How to translate without losing the message

A post on the Webby Blog called Not Confined caught my eye. This is what it said:

“Last night I was at a Bible study, where we were looking at the book of Malachi. At one point in our discussion we were looking at different English versions of a particular verse to try to get a fuller idea of the meaning. Then Katie spoke. “Well, in the Bulgarian version it says…” It was a wonderful reminder to me that God’s message in the Bible is not tied down to any particular language. It was intended to be translated to all people. You don’t need to learn English to know God! What an awesome thing.”

This was my comment: “Every communication is a work of translation. When someone is telling me what they think or feel, I have to get inside the other person’s head to know how he sees the world if I want to understand him. And if I want to convey a message I have to “translate” it into a “language” that the other person will understand. The Bible, as God’s communication to all of mankind necessarily has to be translated into every language, so it will be understood. In a sense every human being on earth speaks a different language! Thus a special shade of meaning comes through each individual human being who engages in its study.”

This was the comment to my comment: “The key is that in translating the message that the original meaning not be lost. So while the message is for every language, it is not a changing message depending on the language and culture. It is the same message, with the same meaning, translated to every language.
This is why I believe we need people studying the original languages (e.g. Greek and Hebrew) which God communicated his words through originally. This helps ensure that in the process of translation, the original meaning is not corrupted or lost.”

What do you have to add to this discussion?

Batya Yaniger

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2 Responses to How to translate without losing the message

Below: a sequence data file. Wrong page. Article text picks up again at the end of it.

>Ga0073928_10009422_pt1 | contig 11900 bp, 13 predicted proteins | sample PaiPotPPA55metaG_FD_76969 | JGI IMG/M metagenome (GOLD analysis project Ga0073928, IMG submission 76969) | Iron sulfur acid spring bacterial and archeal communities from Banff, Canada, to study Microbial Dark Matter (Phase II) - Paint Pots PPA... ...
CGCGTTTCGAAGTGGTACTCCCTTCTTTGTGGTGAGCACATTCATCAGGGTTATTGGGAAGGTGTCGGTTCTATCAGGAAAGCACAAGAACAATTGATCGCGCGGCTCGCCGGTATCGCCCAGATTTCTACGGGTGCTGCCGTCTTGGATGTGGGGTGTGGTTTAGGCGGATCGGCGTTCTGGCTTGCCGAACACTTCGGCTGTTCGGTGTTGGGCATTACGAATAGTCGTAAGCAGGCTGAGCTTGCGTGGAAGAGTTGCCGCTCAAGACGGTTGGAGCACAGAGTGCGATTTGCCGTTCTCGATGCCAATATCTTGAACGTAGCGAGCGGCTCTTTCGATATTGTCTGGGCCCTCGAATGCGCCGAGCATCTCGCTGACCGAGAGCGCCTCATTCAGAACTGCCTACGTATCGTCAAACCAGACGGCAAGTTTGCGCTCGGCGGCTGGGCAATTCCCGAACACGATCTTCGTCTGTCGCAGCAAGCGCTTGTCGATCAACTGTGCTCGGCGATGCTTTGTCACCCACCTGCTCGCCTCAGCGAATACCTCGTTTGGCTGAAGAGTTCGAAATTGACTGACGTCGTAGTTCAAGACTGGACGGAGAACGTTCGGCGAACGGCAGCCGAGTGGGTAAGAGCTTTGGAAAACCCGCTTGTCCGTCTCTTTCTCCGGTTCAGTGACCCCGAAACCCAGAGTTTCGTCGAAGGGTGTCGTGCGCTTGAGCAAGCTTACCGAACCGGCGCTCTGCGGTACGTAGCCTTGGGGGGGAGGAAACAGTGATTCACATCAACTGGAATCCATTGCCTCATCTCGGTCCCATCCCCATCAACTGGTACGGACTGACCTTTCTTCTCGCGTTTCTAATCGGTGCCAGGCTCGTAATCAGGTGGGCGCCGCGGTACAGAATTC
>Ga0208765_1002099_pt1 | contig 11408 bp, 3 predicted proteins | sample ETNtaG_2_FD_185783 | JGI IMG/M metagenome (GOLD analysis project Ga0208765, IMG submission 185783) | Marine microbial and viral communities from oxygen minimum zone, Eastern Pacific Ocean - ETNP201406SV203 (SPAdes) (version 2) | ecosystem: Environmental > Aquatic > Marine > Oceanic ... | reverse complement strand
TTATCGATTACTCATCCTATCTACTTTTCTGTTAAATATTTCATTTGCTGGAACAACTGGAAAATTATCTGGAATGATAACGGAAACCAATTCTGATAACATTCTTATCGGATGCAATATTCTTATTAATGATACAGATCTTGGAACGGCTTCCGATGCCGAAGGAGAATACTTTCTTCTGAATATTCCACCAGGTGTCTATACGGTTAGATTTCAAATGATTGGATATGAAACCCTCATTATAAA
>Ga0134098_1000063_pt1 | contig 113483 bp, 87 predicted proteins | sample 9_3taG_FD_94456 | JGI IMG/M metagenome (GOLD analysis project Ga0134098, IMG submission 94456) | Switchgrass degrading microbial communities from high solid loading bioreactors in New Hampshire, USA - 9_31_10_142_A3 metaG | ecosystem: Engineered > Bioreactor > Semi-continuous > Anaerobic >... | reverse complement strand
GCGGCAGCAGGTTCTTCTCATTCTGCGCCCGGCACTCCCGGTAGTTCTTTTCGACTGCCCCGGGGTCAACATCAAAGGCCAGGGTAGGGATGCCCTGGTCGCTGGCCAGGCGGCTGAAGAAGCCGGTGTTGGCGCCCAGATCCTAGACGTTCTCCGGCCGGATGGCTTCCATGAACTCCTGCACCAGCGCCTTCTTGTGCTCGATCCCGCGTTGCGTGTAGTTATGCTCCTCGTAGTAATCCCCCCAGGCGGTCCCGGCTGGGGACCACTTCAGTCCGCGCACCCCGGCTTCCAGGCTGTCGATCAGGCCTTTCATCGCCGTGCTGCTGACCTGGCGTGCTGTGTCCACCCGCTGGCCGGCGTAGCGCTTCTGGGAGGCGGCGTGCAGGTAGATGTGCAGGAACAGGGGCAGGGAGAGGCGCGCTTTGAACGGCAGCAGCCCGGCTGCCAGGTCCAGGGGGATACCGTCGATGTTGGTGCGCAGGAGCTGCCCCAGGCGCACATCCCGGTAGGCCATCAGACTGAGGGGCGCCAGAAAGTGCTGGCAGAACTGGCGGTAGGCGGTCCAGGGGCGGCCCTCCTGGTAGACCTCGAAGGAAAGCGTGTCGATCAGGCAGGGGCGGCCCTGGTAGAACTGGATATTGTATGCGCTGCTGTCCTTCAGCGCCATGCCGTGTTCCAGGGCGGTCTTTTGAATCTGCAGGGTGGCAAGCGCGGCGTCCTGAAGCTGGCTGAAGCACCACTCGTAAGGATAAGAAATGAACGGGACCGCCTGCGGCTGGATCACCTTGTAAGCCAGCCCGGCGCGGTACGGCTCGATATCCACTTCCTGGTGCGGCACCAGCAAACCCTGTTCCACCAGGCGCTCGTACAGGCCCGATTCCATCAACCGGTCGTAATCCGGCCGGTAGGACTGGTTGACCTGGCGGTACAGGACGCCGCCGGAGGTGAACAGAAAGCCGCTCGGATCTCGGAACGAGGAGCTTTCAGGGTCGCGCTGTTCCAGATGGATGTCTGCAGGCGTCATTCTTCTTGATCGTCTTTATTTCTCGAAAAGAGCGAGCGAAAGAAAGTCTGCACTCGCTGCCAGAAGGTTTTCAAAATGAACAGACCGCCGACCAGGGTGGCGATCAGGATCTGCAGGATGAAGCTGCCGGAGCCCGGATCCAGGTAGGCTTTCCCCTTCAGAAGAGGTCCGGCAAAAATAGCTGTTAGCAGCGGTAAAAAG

1. Mindy Barad says:

    In the 2nd edition of Robert Jastrow’s “G-d and the Astronomers”, he adds comments in the back from Jewish and Catholic theologians. So, one Catholic guy starts his essay by saying, “When G-d said, ‘Fiat Lux’…”
    well, He did not say Fiat anything…that’s the search for authenticity!
    BTW the Bugenthal book is out of print, and I couldn’t find any synopses on the net either

  2. logogroup says:

    So I guess you’re agreeing with the blogger who said that it has to be learned in the original but you’re going further by saying that every translation is necessarily a corruption. It won’t be the same message translated. If it’s translated, it won’t be the same message, period.

    When I first commented on this person’s blog I was thinking about how this discussion on Bible translations might extend to communication between people. Can we never understand another person because we need to “translate” into “language” that’s familiar to us? That shows the humility that’s required. – No, we can never FULLY understand another person. But rather than try to change their expressions into forms more familiar to us, we’ll be more on target by attempting to learn how THEY view the world.

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